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Lord Of The Rings Risk More Focused

Reviewing: Parker Brothers Trilogy Edition  |  Rating:
Joan Young By Joan Young on
Badge: Editor | Level: 34 | Hobbies & Crafts Expertise:
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Lord of the Rings Risk has added a feature to the classic game which limits the length of play. This changes the strategy somewhat- and I think for the better. This is the Trilogy Edition which is different and larger than the standard edition. (The box of the regular one is very similar, but is marked “The Middle Earth Conquest Game.” The Trilogy Edition has more territories, and more army pieces.

The primary difference between these games and regular Risk is that the length of the game is limited by the journey of the ring. There is a physical ring playing piece which moves along a pathway on the board, in the Trilogy Edition from Hobbiton in the Shire to Mount Doom in Mordor. There are die rolls that change the speed with which the ring moves so that you can never predict whether the ring will move quickly or more slowly. When it reaches Mount Doom and is destroyed the game ends and the player with the highest score wins (based on control of territories, regions and strongholds, and completed Adventures.)

Other differences are that, of course, the map is of Middle Earth, not the real world. Also, there are two armies of good and two of evil. The pieces are much more interesting than the small geometric pieces of regular Risk, being shaped like various characters in the stories.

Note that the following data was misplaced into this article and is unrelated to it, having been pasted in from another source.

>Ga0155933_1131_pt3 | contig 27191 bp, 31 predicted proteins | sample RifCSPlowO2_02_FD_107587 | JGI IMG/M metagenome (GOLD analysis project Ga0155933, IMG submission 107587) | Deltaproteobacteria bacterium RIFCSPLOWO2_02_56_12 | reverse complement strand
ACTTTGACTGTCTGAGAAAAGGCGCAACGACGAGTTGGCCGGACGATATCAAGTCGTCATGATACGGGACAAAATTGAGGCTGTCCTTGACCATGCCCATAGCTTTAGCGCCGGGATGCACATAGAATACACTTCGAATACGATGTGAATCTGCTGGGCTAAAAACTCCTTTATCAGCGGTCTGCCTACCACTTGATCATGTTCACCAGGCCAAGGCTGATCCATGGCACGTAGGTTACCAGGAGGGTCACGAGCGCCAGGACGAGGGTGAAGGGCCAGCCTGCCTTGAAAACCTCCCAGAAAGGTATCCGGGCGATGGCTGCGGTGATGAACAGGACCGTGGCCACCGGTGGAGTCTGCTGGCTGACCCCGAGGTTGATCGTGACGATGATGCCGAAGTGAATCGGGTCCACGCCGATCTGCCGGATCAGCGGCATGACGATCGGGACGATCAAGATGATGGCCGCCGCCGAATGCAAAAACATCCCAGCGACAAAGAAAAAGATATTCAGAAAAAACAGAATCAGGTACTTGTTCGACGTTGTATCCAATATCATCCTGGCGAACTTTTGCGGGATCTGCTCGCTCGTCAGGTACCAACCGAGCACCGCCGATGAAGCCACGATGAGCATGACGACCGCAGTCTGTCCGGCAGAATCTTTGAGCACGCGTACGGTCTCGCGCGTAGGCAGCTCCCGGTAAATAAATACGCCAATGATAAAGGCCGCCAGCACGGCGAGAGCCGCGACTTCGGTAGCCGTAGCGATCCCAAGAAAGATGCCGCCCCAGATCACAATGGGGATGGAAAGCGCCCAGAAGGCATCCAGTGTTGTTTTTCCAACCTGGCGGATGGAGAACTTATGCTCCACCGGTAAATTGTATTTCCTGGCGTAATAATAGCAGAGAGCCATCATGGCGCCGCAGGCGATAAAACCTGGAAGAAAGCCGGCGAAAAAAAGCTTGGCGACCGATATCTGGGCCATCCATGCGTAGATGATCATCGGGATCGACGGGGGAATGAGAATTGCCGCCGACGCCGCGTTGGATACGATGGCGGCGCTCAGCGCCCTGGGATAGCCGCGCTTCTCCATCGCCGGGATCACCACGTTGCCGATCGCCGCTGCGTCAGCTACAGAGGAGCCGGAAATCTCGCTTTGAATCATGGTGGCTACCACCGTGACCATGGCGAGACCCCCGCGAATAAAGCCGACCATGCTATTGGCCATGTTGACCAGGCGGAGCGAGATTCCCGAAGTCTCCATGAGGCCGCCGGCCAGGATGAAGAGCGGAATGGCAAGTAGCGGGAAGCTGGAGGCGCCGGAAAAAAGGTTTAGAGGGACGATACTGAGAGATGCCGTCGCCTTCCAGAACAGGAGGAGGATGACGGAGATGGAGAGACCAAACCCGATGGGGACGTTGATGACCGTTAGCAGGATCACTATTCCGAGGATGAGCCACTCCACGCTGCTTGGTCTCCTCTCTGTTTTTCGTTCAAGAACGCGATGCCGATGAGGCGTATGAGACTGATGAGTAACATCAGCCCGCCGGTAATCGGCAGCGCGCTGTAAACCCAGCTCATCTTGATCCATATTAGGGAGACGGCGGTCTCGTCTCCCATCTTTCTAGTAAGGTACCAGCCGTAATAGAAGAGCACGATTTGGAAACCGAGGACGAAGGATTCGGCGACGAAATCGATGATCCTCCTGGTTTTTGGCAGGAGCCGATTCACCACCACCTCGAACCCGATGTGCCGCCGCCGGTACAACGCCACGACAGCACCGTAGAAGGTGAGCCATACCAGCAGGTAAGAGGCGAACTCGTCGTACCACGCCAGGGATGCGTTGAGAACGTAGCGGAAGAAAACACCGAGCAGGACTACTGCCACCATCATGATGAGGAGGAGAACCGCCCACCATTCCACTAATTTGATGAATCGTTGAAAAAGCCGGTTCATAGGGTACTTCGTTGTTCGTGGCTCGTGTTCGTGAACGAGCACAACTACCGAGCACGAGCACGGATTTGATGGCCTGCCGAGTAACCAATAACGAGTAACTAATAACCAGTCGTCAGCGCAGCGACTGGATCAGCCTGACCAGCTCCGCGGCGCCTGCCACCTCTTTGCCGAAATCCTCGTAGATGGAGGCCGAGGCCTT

If you are not familiar with Risk it is much too complex of a game to explain in detail here. Basically you attempt to conquer the entire world. Each turn consists of seven steps: Receive and place reinforcements, combat (optional), fortification (optional), collecting territory cards (if you have won any), collecting an Adventure Card (if you have earned one), replacing a leader (if necessary), and finally moving the ring on its journey.

Our family has played regular Risk, the regular LOR Risk, and this Trilogy Edition, and I like this one the best of all. I think that it is a lot more interesting, and I like the fact that the number of turns in a game is unpredictable, but does prevent the game from potentially lasting for days until someone conquers everything. (If someone does conquer everything before the ring is destroyed that also ends the game.) The “romance” factor of Middle Earth as compared to real earth probably doesn’t hurt either!

It is rated for ages 9 and up, and is for 2 to 8 players. For 8 player you must play as teams since there are only 4 armies. The whole concept of Risk is pretty complicated. I think that some 9-year-olds would have the patience for this, while others might not.

We have discovered by playing at other locations, with sets owned by other people, that there were several iterations of this “one” product produced. The only difference seems to be in the rule books, so if you play with people in other locations they may disagree with you on the rules. This is not a crisis, but is fairly interesting, since one would think that the rules of a game shouldn’t change all that much.

If you want one of these sets, you will now have to pay closer to $60 to get one, although they can still be found without much trouble. We bought this a few years ago. I don’t think you can get it at Meijer now.